I am new to Matlab and signal processing. I am having an issue with defining the frequency range in which the spectrogram is processed. When I am plotting the spectrogram of .wav audio data, the y axis, frequency, spans from zero to around 23 kHz. The useful data I am looking for is in the range of 200-400 Hz. My code snippet is:

[samFa, fs] = audioread('samFa.wav'); %convert audio to numerical data
samFa = samFa(:,1); %take only one channel of numerical output
spectrogram(samFA,2205,1200,12800, fs,'yaxis','MinThreshold',-80);

I don't want to be some noobie that runs into a problem and instantly gives up and posts a duplicate question to stackoverflow, so I have done as much digging as I can, but am at my wit's end.

  • I scoured the documentation for parameters or ways to have Matlab only analyze a subset or range of the data, but found nothing. Additionally, in all of the examples the frequency range seems to automatically adapt to the data set.
  • I know it is possible to just calculate the spectrogram for the entire range of frequencies, and then remove all of the unnecessary data through truncating or manually changing the limits in the plot itself, but changing plotting limits does not help with the numerical data.
  • I went searching through many similar questions, and found an answer all the way from 2012 here: Can I adjust spectogram frequency axes? where the suggested answer was to import a vector of specific frequencies for the spectrogram to analyze. I tried passing a vector of integer values between 200 and 400, and a few other test ranges, but got the error:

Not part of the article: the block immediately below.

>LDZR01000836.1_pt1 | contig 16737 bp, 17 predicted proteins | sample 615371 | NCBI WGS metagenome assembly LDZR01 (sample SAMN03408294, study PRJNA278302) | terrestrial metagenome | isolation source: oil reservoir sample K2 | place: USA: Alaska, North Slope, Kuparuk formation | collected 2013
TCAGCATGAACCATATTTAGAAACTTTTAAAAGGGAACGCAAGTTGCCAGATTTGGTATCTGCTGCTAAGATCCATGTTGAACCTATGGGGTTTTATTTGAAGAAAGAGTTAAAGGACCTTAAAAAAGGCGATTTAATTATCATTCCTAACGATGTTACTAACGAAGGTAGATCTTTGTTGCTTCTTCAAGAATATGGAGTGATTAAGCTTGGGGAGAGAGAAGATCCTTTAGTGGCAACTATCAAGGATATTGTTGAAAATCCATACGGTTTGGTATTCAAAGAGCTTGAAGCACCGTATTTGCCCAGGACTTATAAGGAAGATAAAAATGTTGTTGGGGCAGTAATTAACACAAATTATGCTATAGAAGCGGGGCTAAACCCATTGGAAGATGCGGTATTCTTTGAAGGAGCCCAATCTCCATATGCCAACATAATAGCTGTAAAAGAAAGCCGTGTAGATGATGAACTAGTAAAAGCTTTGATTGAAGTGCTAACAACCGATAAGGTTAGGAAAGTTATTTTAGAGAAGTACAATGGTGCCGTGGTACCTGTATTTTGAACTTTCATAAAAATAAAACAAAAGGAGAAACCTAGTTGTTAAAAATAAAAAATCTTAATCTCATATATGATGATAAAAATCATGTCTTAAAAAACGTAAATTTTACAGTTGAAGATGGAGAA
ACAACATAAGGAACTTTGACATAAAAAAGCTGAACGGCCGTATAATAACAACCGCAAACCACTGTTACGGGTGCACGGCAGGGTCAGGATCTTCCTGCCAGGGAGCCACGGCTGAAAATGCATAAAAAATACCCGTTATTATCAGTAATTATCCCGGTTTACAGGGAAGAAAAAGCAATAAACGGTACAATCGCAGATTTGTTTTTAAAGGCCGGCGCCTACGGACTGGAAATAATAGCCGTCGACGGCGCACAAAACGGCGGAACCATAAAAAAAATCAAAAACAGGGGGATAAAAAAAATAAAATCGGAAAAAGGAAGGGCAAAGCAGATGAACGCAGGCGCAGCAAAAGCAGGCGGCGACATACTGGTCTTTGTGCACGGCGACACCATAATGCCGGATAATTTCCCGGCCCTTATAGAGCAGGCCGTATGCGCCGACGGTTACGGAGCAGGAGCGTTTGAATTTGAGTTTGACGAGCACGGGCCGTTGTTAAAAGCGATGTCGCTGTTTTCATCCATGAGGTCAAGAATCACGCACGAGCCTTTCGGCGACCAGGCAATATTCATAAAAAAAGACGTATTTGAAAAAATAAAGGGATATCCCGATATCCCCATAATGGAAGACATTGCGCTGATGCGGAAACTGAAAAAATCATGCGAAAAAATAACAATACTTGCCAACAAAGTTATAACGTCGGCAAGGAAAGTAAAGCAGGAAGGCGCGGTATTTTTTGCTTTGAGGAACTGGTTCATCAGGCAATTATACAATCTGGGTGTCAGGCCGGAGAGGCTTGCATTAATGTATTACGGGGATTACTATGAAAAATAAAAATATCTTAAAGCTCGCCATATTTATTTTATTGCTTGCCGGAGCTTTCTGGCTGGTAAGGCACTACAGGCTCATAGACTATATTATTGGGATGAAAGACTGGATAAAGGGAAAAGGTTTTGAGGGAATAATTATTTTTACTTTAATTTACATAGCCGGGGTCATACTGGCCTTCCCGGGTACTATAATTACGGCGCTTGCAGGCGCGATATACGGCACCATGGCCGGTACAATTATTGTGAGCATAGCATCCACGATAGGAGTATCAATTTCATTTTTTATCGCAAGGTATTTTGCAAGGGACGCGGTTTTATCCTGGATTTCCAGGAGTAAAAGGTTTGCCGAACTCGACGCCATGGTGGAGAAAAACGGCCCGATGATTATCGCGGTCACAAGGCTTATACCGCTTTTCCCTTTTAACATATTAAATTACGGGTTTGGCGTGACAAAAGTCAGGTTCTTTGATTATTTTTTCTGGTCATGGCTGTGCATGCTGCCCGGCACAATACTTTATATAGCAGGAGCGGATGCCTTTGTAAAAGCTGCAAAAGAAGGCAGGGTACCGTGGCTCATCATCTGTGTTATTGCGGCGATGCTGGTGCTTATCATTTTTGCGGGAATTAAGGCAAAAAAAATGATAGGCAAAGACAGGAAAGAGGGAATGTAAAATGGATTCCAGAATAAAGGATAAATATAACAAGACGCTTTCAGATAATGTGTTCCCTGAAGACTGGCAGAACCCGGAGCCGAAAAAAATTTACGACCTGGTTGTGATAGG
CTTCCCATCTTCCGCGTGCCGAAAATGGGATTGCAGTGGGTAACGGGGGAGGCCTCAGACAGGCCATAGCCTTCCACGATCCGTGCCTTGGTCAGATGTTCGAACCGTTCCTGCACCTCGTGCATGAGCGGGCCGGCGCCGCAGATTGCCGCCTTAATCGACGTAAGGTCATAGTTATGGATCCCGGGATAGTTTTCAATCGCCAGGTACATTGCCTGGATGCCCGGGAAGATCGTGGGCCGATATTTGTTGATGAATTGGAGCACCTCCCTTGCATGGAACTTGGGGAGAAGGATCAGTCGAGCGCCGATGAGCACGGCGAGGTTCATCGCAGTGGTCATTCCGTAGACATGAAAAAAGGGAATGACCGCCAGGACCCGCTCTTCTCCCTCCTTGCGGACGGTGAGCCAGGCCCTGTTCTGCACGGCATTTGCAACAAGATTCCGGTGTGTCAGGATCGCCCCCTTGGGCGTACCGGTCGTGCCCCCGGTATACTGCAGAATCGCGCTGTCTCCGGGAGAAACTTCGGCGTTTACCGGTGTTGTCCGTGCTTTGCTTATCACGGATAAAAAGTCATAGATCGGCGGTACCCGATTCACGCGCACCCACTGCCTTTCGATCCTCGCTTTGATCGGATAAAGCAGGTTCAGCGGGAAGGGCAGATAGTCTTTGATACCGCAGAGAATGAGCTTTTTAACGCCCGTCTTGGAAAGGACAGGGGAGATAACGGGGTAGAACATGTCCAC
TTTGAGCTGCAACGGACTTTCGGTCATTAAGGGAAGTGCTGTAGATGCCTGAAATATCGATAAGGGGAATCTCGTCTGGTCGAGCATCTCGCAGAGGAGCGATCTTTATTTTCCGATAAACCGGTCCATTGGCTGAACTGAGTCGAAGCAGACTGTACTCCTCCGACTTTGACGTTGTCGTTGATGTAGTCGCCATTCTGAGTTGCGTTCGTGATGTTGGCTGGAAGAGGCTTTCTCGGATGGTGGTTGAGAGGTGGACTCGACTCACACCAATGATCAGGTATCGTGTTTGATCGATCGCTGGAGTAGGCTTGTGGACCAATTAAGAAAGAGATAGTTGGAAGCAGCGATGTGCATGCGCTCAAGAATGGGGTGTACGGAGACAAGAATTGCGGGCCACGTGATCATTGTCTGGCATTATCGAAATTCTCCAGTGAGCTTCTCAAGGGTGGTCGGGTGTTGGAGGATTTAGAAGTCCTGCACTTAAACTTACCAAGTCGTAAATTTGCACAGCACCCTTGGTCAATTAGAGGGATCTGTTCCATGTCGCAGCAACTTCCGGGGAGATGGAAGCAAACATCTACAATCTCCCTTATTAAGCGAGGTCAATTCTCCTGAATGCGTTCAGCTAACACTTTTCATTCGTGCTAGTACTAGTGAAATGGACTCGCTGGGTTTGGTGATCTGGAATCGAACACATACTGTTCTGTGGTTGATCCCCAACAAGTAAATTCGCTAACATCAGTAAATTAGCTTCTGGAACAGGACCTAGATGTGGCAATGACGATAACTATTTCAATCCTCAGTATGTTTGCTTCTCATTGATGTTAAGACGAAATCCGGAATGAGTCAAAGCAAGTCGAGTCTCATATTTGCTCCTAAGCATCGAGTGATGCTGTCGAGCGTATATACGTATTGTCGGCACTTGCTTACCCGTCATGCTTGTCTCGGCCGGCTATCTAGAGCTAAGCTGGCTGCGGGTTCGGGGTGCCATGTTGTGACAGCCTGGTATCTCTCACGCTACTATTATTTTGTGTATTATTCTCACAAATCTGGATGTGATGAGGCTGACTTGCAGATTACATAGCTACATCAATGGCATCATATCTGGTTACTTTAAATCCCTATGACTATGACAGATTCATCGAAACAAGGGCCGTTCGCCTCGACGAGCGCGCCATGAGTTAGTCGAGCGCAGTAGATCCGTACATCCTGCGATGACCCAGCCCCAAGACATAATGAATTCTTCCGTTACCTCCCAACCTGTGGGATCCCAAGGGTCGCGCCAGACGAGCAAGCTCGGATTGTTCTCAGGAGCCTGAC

Error using welchparse>welch_options (line 297)
    The sampling frequency must be a scalar.

    I've tried passing the parameter in at different places in the function, with no avail, and don't see anything regarding this parameter in the documentation, leading me to believe that this functionality was possibly removed sometime between 2012 and now.

  • When plotting spectrogram without providing signal frequency, Matlab provides a normalized spectrogram, which only provides a much smaller data window, which I can visually assess to cover the data from 0:5kHz (an artifact of overtones in the audio), so I know that matlab is not finding any data above this range to make the frequency range go to 20kHz
  • I've been trying to learn some signal processing for this project, so I believe the Nyquist frequency should be the maximum frequency that a Fourier transform is able to analyze, to be half the sampling frequency. My recording frequency is sampling at 44,100 Hz, and the spectrogram is ranging to around 22 or 23 kHz, leading me to believe that it's Matlab is noticing my sampling frequency and assuming that it needs to analyze up to such a high range.

For my work I am doing I am needing to produce thousands of spectrograms to then be processed through much further analysis, so it is very time consuming for Matlab to be processing so much unecessary data, and I would expect there to be some functionality in Matlab somehow to get around this.

Sorry for the very long post, but I wanted to fully explain my problem and show that I have done as much work as I could to solve the problem before turning for help. Thank you very much.


Get the axis handle and set the visual range there:

spectrogram(samFA,2205,1200,12800, fs,'yaxis','MinThreshold',-80);
ylim(ax, [0.2,0.4]); %kHz

And if you want to calculate specific frequencies range to save time you better use goertzel.

f = 200:10:400;
freq_indices = round(f/fs*N) + 1;   
dft_data = goertzel(data,freq_indices);
  • Note that if you need more than log(N) Goertzel filters for your frequency resolution requirements, using an FFT of size N and throwing away all the unneeded spectrum is usually faster. – hotpaw2 Nov 18 '17 at 18:00

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